Since E. E. Cummings rarely used titles, all those poems without titles will be identified by reference to the Index of First Lines in Complete Poems, 1913-1962. An analysis of Cummings’s poetry turns, for the most part, on judgments about his innovative, highly personal versification. Some of Cummings’s critics have thought his techniques to be not only cheap and shallow tricks but also ultimately non poetic. There was, from the early stages of his career, general agreement about his potential as a lyric poet. As that career developed through his middle and late periods, negative criticism of his verse diminished as affirmation grew. Although there always will be dissenting voices, the consensus for some time has been that his innovative verse techniques and his poetic talents were successfully blended in the best of his work.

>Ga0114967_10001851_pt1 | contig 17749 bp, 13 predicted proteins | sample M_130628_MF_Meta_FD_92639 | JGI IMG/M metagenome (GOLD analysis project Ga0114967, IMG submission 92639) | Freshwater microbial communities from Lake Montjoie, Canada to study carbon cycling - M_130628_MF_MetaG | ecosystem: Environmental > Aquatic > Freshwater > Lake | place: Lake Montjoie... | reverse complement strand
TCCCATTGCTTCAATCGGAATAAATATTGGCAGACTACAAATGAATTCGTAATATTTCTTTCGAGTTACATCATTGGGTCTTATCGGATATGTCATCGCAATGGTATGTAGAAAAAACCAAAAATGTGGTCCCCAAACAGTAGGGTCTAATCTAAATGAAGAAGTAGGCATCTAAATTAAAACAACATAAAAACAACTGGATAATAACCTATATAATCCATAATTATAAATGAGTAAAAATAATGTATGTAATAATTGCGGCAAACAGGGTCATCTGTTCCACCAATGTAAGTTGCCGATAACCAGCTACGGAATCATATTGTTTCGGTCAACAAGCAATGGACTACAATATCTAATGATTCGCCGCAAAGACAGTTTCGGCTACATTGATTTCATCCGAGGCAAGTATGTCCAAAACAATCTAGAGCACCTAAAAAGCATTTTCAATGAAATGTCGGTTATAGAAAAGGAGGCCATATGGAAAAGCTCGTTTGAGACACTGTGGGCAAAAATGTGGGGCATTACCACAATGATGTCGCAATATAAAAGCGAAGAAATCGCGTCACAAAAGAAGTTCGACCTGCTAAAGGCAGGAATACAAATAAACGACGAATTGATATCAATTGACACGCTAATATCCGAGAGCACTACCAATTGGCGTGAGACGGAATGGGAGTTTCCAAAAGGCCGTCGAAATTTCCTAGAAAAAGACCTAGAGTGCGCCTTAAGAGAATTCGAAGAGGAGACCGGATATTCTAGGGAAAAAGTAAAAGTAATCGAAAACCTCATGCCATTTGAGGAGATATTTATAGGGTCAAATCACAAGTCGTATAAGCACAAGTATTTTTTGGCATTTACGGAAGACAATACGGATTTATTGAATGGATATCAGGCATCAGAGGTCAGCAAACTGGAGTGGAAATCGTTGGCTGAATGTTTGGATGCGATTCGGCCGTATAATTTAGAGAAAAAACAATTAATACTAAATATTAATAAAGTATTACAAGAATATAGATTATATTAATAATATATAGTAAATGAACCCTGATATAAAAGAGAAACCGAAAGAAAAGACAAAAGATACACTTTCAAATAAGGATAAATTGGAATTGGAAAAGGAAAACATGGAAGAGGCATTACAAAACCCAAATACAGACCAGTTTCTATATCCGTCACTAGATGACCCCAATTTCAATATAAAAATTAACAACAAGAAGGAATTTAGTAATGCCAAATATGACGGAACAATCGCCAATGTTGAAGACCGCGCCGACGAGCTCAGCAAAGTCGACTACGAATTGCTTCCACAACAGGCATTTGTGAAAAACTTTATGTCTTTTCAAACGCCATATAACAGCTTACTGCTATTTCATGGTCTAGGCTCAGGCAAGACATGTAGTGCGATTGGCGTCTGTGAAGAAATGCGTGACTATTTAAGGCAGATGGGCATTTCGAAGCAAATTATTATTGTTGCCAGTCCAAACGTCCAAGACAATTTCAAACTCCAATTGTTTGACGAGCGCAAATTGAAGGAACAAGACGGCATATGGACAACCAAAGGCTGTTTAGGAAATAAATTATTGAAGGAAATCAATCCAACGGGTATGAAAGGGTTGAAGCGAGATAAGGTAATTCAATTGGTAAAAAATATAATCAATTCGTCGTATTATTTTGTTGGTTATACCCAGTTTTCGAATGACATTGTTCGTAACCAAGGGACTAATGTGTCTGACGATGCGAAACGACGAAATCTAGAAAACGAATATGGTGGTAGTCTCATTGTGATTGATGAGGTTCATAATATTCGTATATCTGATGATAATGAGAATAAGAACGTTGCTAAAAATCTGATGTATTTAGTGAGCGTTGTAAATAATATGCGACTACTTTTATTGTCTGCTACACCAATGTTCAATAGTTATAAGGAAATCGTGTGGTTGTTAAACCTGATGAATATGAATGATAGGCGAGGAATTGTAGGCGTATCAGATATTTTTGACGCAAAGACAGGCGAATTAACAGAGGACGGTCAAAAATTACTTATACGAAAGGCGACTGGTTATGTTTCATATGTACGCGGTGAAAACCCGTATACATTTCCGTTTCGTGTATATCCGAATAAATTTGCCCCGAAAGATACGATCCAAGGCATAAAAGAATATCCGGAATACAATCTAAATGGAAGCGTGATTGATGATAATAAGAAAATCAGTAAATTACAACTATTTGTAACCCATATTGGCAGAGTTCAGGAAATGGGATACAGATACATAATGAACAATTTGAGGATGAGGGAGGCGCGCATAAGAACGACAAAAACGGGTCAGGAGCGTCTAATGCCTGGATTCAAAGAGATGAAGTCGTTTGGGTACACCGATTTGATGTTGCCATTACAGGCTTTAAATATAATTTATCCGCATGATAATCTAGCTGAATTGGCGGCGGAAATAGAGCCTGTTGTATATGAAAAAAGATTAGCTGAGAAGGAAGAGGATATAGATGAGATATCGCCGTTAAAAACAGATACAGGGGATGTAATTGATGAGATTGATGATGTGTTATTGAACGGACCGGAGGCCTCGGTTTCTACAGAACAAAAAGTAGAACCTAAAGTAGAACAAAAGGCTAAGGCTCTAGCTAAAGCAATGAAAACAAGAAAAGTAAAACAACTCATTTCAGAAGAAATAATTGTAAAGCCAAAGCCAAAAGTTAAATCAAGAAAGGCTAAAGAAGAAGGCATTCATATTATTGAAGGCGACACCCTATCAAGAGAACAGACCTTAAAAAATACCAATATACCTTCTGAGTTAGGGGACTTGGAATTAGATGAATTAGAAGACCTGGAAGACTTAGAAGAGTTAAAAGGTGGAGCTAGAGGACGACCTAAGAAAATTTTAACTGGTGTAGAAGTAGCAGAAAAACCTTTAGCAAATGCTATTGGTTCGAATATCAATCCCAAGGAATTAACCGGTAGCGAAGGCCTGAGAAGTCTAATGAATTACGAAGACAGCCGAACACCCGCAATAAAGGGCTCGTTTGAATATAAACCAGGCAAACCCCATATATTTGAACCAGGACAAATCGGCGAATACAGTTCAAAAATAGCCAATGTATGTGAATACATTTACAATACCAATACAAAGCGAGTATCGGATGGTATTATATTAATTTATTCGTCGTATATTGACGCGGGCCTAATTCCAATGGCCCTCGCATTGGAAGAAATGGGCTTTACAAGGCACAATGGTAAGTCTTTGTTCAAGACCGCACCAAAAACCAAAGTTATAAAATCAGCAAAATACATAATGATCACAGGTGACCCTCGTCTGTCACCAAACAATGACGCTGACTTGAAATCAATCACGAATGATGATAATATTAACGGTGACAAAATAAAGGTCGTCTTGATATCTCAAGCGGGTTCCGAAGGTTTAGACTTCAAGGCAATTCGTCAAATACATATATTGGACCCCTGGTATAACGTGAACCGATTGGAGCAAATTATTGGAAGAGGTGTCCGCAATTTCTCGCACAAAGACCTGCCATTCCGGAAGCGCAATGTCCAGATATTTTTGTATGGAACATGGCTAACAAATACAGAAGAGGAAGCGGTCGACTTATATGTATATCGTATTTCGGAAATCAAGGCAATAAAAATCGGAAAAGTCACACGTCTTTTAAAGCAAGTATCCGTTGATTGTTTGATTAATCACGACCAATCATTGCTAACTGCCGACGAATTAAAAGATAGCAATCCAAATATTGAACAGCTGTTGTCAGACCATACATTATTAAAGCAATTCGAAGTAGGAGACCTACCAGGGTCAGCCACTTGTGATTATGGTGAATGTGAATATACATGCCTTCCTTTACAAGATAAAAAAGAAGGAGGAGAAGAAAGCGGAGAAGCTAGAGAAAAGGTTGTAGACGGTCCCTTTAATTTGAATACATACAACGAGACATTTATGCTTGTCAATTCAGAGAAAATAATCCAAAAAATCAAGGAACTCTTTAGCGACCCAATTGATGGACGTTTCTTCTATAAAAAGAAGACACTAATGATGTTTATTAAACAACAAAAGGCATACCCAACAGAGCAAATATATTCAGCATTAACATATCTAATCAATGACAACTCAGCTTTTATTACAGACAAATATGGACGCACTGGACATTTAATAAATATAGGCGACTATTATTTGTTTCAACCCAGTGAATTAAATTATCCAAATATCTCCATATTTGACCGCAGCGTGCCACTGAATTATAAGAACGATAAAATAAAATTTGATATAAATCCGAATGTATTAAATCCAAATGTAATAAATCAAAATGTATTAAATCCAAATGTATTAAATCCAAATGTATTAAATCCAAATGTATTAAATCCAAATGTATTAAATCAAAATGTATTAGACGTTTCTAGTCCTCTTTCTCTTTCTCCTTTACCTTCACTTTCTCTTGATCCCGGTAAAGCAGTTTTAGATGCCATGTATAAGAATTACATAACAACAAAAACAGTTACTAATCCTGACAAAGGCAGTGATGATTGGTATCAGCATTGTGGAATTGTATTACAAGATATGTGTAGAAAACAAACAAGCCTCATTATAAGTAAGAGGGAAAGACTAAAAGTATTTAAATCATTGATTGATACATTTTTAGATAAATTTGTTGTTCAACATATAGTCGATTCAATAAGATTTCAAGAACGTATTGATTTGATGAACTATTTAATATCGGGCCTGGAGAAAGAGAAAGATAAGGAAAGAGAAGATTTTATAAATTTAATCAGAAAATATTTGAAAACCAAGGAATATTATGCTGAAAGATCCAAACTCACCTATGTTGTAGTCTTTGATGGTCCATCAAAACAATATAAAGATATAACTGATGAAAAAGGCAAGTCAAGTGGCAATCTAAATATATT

Cummings wrote both free verse and conventional verse, particularly in the form of quatrains and sonnets. There is a considerable range between his most extreme free-verse poems, where the hallmark is superimposed, and his most conventional sonnets, where the hallmark is barely discernible. An example of the extreme is his “grasshopper” poem, “r-p-o-p-h-e-s-s-a-g-r,” which is at the same time a masterpiece and a failure. The poem is a masterful blending of form and content, an achievement that might be described as pure technique becoming pure form. It fails as a poem, however, to move the reader or to matter very much except as a witty display of pyrotechnics. Its achievement, nevertheless, is a considerable one, and it serves as a useful model of one kind of poem for which Cummings is best known. A poem of even less substance than “r-p-o-p-h-e-s-s-a-g-r,” and therefore illustratively useful in the same way, is the “leaf-falling” poem “1(a.” The four words of the poem, “a,” “leaf,” “falls,” and